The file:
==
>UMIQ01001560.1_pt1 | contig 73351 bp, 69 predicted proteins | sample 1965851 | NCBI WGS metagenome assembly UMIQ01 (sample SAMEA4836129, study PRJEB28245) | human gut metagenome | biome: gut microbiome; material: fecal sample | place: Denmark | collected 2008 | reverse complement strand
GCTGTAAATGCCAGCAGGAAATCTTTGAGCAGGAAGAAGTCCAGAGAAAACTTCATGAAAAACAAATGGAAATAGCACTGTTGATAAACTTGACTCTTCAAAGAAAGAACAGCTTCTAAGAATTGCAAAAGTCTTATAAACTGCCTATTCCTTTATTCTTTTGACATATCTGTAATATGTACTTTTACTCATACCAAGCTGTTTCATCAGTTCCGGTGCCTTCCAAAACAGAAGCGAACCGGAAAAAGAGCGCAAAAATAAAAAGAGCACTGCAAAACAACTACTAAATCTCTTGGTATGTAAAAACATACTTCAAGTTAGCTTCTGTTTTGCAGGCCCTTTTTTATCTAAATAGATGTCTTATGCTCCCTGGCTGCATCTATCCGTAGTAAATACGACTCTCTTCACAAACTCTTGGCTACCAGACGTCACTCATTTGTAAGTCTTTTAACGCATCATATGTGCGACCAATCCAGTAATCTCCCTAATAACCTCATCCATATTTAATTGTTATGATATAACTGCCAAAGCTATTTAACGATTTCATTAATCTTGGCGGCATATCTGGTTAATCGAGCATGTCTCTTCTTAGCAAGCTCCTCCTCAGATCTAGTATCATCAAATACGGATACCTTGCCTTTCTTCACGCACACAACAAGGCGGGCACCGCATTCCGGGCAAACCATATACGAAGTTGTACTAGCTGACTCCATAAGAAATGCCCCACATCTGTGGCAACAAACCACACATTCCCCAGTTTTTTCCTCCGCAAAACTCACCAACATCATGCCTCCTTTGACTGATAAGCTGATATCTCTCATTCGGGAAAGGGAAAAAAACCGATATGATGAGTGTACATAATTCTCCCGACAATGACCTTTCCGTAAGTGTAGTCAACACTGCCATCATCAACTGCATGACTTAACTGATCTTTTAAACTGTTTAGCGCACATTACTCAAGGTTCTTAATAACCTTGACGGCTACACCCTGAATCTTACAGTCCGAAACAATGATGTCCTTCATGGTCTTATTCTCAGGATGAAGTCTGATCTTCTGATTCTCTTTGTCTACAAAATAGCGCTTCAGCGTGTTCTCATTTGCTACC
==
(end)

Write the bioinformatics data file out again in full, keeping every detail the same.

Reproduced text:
>UMIQ01001560.1_pt1 | contig 73351 bp, 69 predicted proteins | sample 1965851 | NCBI WGS metagenome assembly UMIQ01 (sample SAMEA4836129, study PRJEB28245) | human gut metagenome | biome: gut microbiome; material: fecal sample | place: Denmark | collected 2008 | reverse complement strand
GCTGTAAATGCCAGCAGGAAATCTTTGAGCAGGAAGAAGTCCAGAGAAAACTTCATGAAAAACAAATGGAAATAGCACTGTTGATAAACTTGACTCTTCAAAGAAAGAACAGCTTCTAAGAATTGCAAAAGTCTTATAAACTGCCTATTCCTTTATTCTTTTGACATATCTGTAATATGTACTTTTACTCATACCAAGCTGTTTCATCAGTTCCGGTGCCTTCCAAAACAGAAGCGAACCGGAAAAAGAGCGCAAAAATAAAAAGAGCACTGCAAAACAACTACTAAATCTCTTGGTATGTAAAAACATACTTCAAGTTAGCTTCTGTTTTGCAGGCCCTTTTTTATCTAAATAGATGTCTTATGCTCCCTGGCTGCATCTATCCGTAGTAAATACGACTCTCTTCACAAACTCTTGGCTACCAGACGTCACTCATTTGTAAGTCTTTTAACGCATCATATGTGCGACCAATCCAGTAATCTCCCTAATAACCTCATCCATATTTAATTGTTATGATATAACTGCCAAAGCTATTTAACGATTTCATTAATCTTGGCGGCATATCTGGTTAATCGAGCATGTCTCTTCTTAGCAAGCTCCTCCTCAGATCTAGTATCATCAAATACGGATACCTTGCCTTTCTTCACGCACACAACAAGGCGGGCACCGCATTCCGGGCAAACCATATACGAAGTTGTACTAGCTGACTCCATAAGAAATGCCCCACATCTGTGGCAACAAACCACACATTCCCCAGTTTTTTCCTCCGCAAAACTCACCAACATCATGCCTCCTTTGACTGATAAGCTGATATCTCTCATTCGGGAAAGGGAAAAAAACCGATATGATGAGTGTACATAATTCTCCCGACAATGACCTTTCCGTAAGTGTAGTCAACACTGCCATCATCAACTGCATGACTTAACTGATCTTTTAAACTGTTTAGCGCACATTACTCAAGGTTCTTAATAACCTTGACGGCTACACCCTGAATCTTACAGTCCGAAACAATGATGTCCTTCATGGTCTTATTCTCAGGATGAAGTCTGATCTTCTGATTCTCTTTGTCTACAAAATAGCGCTTCAGCGTGTTCTCATTTGCTACC